When the EPA comes up with a fraudulent claim of such a magnitude, no other number gets a look in. This organisation has managed to surpass even its own levels of mathematical abuse with these new claims. There have been over one hundred and forty epidemiological studies of the purported relationship between passive smoking and lung cancer (they are listed in the new book by McFadden). In almost all of them the undemanding 95% significance range includes the relative risk value of  1.0, meaning that there is no significance at all. If you believe in marginal statistics, thirty of them show that passive smoking actually  protects against lung cancer.

It is clear that no one has come anywhere near to establishing a relationship. In fact, such an overwhelming amount of non-evidence can only lead to the conclusion that there isn’t one.

Yet the EPA has the gall to claim not only that a correlation has been established, but that they are able to show a dose-response relationship.  There are a number of implications of this claim.

  1. Though no one has managed to establish one point on the curve, they have been able to establish a sufficient number to which to fit a trend.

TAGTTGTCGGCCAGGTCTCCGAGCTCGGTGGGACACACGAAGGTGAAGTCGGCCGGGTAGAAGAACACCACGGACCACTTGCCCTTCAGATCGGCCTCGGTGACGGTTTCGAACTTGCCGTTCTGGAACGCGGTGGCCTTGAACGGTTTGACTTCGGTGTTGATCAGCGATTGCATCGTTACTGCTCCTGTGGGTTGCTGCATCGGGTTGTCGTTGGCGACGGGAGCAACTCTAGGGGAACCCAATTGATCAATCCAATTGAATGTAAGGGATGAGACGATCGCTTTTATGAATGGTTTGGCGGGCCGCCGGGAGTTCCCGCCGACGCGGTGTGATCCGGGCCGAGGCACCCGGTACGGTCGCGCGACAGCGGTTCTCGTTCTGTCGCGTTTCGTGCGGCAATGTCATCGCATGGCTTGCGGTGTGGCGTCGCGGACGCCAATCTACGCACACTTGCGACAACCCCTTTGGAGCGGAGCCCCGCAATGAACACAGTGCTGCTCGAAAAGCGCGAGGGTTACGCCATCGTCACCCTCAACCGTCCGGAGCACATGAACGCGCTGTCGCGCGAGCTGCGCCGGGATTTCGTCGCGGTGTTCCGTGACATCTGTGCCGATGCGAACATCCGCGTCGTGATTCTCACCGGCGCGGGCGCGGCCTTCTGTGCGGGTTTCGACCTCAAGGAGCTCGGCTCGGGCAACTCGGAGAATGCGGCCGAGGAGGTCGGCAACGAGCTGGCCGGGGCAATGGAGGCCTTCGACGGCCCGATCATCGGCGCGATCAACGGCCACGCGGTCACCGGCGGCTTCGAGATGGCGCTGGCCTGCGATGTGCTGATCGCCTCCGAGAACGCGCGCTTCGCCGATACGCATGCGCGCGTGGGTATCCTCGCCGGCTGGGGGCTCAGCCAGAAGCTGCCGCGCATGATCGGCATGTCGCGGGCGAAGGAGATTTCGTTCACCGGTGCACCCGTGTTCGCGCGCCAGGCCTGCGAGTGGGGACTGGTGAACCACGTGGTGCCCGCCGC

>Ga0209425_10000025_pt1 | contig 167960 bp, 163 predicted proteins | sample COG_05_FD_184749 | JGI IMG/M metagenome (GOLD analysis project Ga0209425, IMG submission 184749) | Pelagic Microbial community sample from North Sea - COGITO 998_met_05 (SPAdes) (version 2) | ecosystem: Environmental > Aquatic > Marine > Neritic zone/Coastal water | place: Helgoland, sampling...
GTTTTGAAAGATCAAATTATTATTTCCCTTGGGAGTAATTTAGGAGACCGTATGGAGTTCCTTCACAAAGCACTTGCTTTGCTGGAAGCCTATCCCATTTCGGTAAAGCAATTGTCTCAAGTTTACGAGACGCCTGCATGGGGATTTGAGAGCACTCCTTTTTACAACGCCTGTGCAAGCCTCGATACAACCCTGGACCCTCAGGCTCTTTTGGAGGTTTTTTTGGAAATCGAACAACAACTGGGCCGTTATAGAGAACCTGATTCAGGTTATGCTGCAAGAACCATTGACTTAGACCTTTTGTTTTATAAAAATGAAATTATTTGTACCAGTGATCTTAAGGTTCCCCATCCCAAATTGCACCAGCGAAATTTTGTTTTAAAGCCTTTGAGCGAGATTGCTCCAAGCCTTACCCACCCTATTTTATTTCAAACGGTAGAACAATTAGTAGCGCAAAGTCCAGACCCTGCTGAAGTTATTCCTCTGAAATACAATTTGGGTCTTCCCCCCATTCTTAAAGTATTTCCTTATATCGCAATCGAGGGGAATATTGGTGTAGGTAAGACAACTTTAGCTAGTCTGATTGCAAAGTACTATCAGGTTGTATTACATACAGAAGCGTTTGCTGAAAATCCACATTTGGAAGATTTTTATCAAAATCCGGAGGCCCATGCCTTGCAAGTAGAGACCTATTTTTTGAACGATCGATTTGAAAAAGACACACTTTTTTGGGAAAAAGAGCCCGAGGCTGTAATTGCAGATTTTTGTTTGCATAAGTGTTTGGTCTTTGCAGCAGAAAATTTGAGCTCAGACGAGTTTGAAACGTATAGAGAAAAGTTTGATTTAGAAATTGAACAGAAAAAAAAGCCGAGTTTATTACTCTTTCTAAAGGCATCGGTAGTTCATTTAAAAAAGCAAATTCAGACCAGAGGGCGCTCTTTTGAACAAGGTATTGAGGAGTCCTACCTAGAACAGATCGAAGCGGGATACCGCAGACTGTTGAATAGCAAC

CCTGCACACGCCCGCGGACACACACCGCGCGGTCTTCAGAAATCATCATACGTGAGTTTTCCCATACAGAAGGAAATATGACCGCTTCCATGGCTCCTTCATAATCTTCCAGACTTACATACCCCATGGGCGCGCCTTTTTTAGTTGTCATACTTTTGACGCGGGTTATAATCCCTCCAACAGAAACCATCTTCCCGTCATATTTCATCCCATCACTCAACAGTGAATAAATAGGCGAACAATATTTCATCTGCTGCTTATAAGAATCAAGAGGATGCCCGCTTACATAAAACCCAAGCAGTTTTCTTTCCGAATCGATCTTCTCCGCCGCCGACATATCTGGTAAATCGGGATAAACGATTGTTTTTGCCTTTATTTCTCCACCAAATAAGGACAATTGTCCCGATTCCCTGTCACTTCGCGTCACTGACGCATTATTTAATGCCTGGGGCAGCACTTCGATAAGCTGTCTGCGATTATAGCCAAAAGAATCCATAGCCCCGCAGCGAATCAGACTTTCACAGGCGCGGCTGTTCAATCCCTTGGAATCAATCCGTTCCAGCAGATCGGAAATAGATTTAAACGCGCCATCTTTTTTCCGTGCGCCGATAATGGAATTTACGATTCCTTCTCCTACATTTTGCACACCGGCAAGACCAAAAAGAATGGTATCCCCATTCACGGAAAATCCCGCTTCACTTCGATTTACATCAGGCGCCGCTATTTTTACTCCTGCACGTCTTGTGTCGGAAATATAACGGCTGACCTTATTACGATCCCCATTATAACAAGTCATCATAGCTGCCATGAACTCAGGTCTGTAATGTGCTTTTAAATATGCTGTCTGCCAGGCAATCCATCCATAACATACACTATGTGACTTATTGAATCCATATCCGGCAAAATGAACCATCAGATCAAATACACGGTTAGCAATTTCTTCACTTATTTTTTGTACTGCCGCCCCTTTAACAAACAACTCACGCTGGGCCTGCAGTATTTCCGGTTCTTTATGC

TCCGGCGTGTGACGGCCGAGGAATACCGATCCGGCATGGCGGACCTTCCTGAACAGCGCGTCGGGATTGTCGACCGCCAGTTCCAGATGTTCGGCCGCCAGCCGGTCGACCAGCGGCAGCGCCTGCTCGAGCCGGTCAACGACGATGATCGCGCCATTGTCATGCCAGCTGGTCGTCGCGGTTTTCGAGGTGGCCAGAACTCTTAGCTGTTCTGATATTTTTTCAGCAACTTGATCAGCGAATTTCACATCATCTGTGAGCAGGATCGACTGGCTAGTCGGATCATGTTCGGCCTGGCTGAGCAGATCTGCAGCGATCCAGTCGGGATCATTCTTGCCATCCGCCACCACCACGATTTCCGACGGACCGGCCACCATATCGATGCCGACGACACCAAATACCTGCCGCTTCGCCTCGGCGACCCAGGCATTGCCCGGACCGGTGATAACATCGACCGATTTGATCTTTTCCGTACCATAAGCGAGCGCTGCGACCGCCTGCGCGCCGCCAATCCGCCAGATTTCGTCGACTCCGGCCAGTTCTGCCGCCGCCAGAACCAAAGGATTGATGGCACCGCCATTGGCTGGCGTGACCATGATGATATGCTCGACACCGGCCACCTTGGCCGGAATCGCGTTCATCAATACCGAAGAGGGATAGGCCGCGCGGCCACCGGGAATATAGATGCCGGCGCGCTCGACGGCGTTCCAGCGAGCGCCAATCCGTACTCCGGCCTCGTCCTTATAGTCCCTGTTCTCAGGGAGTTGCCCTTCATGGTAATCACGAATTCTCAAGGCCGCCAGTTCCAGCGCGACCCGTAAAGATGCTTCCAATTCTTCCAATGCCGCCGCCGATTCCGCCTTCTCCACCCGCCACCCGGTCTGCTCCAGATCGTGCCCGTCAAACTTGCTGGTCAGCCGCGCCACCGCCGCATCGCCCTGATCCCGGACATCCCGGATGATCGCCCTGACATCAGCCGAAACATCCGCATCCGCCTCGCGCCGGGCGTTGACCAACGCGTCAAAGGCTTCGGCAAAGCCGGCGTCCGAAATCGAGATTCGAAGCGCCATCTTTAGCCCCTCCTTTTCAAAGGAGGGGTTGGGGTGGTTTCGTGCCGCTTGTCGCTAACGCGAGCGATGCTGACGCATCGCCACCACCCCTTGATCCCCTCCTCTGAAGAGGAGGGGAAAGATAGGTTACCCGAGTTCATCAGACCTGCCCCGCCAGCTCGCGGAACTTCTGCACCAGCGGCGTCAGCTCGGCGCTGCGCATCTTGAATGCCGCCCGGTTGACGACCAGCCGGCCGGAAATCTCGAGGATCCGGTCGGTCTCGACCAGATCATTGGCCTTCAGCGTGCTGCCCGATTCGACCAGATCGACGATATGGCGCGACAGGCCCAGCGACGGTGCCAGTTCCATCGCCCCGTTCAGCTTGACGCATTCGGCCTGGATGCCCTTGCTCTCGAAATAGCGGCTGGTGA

2. In order to do this they must be able to establish the level of exposure to smoke to a remarkable accuracy.
  3. They then claim that the trend is statistically significant. “P for trend” is a new fashion among epidemiologists. It was a year ago that Number Watch remarked on this new phenomenon and in the first month of this year begged for information on how they purport to calculate it. No one has offered any information.
  4. As we have shown, you can fit a trend to any small number of random points, and the slope depends only on the outermost ones. Experience suggests that a trend is real only if it is self-evident to the naked eye.
  5. The truly gross act is to combine all the probabilities to produce the one in a billion estimate. In virtually all the trials the probability of the result being wrong is not 0.05, since the RR of 1.0 is within the equivalent undemanding range. Add to this the effects of publication bias, the absence of any acceptable RRs, together with the problems listed above and you are forced to the conclusion that the probability of each study being wrong is close to 1.0.  Thus the probability of them all being wrong is also close to 1.0, which is rather different from the reciprocal of one billion.

The EPA, of course, will blithely ignore any such criticisms and carry on propagating its anti-scientific nonsense for its own solely political reasons.